Warsaw Ghetto Uprising Many Jews in ghettos across eastern Europe tried to organize resistance against the Germans and to arm themselves with smuggled and homemade weapons. Between 1941 and 1943, underground resistance movements formed in about 100 Jewish groups. The most famous attempt by Jews to resist the Germans in armed fighting occurred in the Warsaw ghetto.

In the summer of 1942, about 265,000 Jews were deported from Warsaw to Treblinka. When reports of mass murder in the killing center leaked back to the Warsaw ghetto, a surviving group of mostly young people formed an organization called the ŻOB (for the Polish name, Żydowska Organizacja Bojowa, which means Jewish Fighting Organization). The ŻOB, led by 23-year-old Mordecai Anielewicz, issued a proclamation calling for the Jewish people to resist going to the railroad cars.

In January 1943, Warsaw ghetto fighters fired upon German troops as they tried to round up another group of ghetto inhabitants for deportation. Fighters used a small supply of weapons that had been smuggled into the ghetto. After a few days, the German troops retreated. This small victory inspired the ghetto fighters to prepare for future resistance.

On April 19, 1943, the Warsaw ghetto uprising began after German troops and police entered the ghetto to deport its surviving inhabitants. About 700 young Jewish fighters fought the heavily armed and well-trained Germans. The ghetto fighters were able to hold out for nearly a month, but on May 16, 1943, the revolt ended. The Germans had slowly crushed the resistance. 

The SS and police captured approximately 42,000 Warsaw ghetto survivors during the uprising. They sent these people to forced labor camps and the Majdanek concentration camps. The SS and police sent another 7,000 people to the Treblinka killing center. At least 7,000 Jews died while fighting or in hiding in the ghetto. Only a few of the resistance fighters succeeded in escaping from the ghetto.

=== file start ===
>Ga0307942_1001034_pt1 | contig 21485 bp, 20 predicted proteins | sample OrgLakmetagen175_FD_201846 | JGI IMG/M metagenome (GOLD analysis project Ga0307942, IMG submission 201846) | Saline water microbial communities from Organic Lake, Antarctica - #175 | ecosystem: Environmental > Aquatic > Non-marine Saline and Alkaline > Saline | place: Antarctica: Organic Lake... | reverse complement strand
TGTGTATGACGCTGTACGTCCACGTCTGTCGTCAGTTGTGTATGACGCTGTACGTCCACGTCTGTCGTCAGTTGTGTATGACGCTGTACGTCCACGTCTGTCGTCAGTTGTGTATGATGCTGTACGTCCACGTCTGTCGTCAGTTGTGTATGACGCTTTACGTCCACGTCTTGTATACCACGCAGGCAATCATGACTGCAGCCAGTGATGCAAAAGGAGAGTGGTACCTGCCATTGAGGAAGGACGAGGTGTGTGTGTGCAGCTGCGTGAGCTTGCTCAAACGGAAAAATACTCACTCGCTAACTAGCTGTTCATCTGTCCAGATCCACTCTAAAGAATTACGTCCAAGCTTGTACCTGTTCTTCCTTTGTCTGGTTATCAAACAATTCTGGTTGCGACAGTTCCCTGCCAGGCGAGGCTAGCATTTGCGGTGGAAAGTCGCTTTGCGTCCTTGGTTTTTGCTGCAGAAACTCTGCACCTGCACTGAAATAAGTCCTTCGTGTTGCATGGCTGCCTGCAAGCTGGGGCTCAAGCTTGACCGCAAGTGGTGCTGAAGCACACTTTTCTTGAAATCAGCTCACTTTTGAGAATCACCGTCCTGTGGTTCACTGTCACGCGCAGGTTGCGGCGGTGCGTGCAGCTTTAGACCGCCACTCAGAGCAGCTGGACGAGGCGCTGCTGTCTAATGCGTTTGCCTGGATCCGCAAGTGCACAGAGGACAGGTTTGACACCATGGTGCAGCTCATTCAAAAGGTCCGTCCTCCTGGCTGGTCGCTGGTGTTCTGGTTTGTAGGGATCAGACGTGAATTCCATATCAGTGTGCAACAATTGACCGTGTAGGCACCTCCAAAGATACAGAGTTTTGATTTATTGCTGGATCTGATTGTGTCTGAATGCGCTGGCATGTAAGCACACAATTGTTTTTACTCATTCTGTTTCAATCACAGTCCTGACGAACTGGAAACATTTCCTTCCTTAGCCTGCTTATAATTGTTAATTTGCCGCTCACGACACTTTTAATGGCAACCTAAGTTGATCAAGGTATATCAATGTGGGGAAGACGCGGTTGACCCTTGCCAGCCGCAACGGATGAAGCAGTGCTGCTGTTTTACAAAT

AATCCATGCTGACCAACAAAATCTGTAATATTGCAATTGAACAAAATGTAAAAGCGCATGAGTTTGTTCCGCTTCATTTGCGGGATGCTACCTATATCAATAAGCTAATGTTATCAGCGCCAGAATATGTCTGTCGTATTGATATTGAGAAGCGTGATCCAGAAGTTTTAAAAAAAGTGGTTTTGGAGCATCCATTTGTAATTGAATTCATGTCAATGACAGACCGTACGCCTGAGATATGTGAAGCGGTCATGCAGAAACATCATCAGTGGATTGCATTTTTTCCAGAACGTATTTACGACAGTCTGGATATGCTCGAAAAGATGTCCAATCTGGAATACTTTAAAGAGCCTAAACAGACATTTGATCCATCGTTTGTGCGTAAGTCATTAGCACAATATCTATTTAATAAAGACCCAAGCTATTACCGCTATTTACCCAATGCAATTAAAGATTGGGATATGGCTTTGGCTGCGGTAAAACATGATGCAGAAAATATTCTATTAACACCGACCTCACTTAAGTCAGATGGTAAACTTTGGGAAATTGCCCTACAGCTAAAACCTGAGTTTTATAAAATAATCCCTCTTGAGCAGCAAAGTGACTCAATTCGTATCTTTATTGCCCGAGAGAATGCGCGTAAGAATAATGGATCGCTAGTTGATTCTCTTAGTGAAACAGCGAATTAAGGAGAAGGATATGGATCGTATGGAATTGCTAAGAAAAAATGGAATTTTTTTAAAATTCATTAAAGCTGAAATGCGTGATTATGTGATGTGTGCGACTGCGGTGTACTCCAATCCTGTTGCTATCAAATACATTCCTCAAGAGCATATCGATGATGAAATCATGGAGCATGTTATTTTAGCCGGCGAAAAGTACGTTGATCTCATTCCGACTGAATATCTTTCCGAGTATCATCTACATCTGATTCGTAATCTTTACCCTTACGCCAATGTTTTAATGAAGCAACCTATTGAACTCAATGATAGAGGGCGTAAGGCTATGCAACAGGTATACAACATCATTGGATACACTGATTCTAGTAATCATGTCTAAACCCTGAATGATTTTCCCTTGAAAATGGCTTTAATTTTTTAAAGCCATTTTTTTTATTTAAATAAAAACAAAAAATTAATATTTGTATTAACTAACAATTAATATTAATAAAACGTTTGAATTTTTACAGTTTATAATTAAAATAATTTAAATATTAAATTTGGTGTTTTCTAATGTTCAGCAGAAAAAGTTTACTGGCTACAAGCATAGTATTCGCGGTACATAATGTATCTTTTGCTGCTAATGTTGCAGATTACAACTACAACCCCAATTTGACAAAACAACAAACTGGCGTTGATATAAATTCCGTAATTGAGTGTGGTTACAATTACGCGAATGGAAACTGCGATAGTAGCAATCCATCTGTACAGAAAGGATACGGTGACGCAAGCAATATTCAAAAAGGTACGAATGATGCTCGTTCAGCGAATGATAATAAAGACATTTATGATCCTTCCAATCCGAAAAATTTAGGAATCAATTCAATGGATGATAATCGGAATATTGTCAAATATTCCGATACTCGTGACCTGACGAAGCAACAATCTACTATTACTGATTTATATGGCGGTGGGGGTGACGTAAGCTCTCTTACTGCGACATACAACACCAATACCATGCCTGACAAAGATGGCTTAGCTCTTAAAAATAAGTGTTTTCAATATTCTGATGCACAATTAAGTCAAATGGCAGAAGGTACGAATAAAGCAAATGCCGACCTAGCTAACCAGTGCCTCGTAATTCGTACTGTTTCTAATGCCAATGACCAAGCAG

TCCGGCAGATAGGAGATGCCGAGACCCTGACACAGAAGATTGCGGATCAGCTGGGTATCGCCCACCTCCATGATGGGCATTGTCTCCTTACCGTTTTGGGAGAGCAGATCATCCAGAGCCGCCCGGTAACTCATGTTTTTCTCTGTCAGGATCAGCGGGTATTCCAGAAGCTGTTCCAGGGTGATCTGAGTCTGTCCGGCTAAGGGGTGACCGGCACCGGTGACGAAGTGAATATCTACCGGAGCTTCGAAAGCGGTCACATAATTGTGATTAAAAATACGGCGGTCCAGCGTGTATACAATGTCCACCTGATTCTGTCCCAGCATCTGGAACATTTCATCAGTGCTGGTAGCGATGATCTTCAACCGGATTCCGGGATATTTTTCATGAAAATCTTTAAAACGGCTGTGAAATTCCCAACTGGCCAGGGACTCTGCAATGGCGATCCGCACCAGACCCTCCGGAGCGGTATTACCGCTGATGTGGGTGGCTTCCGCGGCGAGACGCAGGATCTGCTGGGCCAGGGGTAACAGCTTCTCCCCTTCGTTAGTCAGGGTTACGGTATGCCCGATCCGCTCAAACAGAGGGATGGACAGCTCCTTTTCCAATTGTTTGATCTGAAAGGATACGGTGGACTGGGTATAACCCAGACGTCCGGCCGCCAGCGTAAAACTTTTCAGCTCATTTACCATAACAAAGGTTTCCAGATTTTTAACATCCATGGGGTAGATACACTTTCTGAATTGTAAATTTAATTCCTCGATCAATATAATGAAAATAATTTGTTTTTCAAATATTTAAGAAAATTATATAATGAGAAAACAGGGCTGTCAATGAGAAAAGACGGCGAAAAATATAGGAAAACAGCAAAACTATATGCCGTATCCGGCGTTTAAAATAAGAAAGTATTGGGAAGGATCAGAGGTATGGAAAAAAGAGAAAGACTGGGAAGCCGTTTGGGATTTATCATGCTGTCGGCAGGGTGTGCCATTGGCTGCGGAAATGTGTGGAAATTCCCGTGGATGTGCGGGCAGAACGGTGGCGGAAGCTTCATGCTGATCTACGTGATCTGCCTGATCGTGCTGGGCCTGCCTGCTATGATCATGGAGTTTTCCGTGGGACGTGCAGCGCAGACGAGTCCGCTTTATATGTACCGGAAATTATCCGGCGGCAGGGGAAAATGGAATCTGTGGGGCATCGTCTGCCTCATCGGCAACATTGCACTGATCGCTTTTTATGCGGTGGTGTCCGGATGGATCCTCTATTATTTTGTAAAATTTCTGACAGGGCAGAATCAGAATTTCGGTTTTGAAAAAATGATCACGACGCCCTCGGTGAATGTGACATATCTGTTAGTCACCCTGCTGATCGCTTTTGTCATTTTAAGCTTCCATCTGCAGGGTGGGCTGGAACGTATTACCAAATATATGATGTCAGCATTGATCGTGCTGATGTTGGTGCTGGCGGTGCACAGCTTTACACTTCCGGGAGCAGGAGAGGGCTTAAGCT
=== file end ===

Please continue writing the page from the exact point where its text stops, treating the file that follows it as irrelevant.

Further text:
Key Dates

July 28, 1942
Jewish Fighting Organization established

In the midst of the first wave of deportations from the Warsaw ghetto to the Treblinka killing center, the Jewish Fighting Organization (ŻOB, Żydowska Organizacja Bojowa) is established. On July 22, 1942, the Germans begin massive deportations which last without stop until September 12, 1942. During this time about 265,000 Jews from the ghetto are deported or killed. The ŻOB, formed by members of Jewish youth organizations, calls for the Jews of the ghetto to resist deportation. Reports of the massacres of Jews by mobile killing units and in killing centers have already filtered into the ghetto. However, the ŻOB is not yet ready to stage a revolt. After deportations end in September, the ŻOB expands to incorporate members of underground political organizations. They establish contact with Polish resistance forces who provide training, armaments, and explosives. Mordecai Anielewicz is appointed ŻOB commander.

January 18–21, 1943
Germans encounter resistance

The Germans renew deportations from the Warsaw ghetto. This time however, they encounter resistance from the Jewish Fighting Organization (ŻOB). The early morning roundups take the ŻOB organization by surprise. Individuals take to the streets to resist the Germans. Other Jews in the ghetto retreat into prepared hiding places. The Germans, expecting the expulsions to run smoothly, are surprised by the resistance. In an act of retaliation they massacre 1,000 Jews in the main square on January 21, but suspend further deportations. The Germans deport or kill 5,000-6,500 Jews. Encouraged by the results of resistance actions, the Jews in the ghetto plan and prepare a full-scale revolt. The fighting organization is unified, strategies are planned, underground bunkers and tunnels are built, and roof-top passages are constructed. The Jews of the Warsaw ghetto prepare to fight to the end.

April 19 to May 16, 1943
Ghetto destroyed, uprising ends

On April 19, 1943, the Germans, under the command of SS General Jürgen Stroop, begin the final destruction of the ghetto and the deportation of the remaining Jews. The ghetto population, however, does not report for deportations. Instead, the ghetto fighting organizations and remaining civilians have barricaded themselves inside buildings and bunkers, ready to resist the Germans. After three days, German forces begin burning the ghetto, building by building, to force Jews out of hiding places. Resistance continues for days as the Germans reduce the ghetto to rubble. On May 16, 1943, after a month of fighting, the Germans blow up the Great Synagogue in Warsaw. This signals the end of the uprising and the destruction of the ghetto.